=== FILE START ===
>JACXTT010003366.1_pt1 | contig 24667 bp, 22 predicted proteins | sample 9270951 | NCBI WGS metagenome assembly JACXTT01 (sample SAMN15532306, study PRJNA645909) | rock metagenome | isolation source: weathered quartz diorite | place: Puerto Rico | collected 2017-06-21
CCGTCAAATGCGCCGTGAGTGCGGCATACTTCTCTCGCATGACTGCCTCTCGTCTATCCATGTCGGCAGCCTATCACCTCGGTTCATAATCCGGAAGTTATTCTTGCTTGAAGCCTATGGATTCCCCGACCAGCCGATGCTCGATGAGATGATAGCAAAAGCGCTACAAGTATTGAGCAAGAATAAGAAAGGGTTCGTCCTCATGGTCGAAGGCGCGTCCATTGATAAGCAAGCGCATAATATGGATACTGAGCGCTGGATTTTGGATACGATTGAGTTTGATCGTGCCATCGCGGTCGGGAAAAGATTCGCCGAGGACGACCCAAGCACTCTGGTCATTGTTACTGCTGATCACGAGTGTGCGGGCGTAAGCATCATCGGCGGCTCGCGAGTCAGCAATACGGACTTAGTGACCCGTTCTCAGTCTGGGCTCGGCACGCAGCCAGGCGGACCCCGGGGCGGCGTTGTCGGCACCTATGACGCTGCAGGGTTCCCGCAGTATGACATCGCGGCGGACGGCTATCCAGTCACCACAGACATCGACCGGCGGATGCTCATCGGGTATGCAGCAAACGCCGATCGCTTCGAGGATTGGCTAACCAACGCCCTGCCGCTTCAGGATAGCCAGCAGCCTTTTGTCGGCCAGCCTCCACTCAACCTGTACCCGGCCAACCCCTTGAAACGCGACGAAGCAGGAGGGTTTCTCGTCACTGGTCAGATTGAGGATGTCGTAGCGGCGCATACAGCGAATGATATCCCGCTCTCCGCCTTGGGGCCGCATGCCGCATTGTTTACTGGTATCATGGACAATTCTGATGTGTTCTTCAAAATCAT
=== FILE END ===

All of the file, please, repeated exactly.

>JACXTT010003366.1_pt1 | contig 24667 bp, 22 predicted proteins | sample 9270951 | NCBI WGS metagenome assembly JACXTT01 (sample SAMN15532306, study PRJNA645909) | rock metagenome | isolation source: weathered quartz diorite | place: Puerto Rico | collected 2017-06-21
CCGTCAAATGCGCCGTGAGTGCGGCATACTTCTCTCGCATGACTGCCTCTCGTCTATCCATGTCGGCAGCCTATCACCTCGGTTCATAATCCGGAAGTTATTCTTGCTTGAAGCCTATGGATTCCCCGACCAGCCGATGCTCGATGAGATGATAGCAAAAGCGCTACAAGTATTGAGCAAGAATAAGAAAGGGTTCGTCCTCATGGTCGAAGGCGCGTCCATTGATAAGCAAGCGCATAATATGGATACTGAGCGCTGGATTTTGGATACGATTGAGTTTGATCGTGCCATCGCGGTCGGGAAAAGATTCGCCGAGGACGACCCAAGCACTCTGGTCATTGTTACTGCTGATCACGAGTGTGCGGGCGTAAGCATCATCGGCGGCTCGCGAGTCAGCAATACGGACTTAGTGACCCGTTCTCAGTCTGGGCTCGGCACGCAGCCAGGCGGACCCCGGGGCGGCGTTGTCGGCACCTATGACGCTGCAGGGTTCCCGCAGTATGACATCGCGGCGGACGGCTATCCAGTCACCACAGACATCGACCGGCGGATGCTCATCGGGTATGCAGCAAACGCCGATCGCTTCGAGGATTGGCTAACCAACGCCCTGCCGCTTCAGGATAGCCAGCAGCCTTTTGTCGGCCAGCCTCCACTCAACCTGTACCCGGCCAACCCCTTGAAACGCGACGAAGCAGGAGGGTTTCTCGTCACTGGTCAGATTGAGGATGTCGTAGCGGCGCATACAGCGAATGATATCCCGCTCTCCGCCTTGGGGCCGCATGCCGCATTGTTTACTGGTATCATGGACAATTCTGATGTGTTCTTCAAAATCAT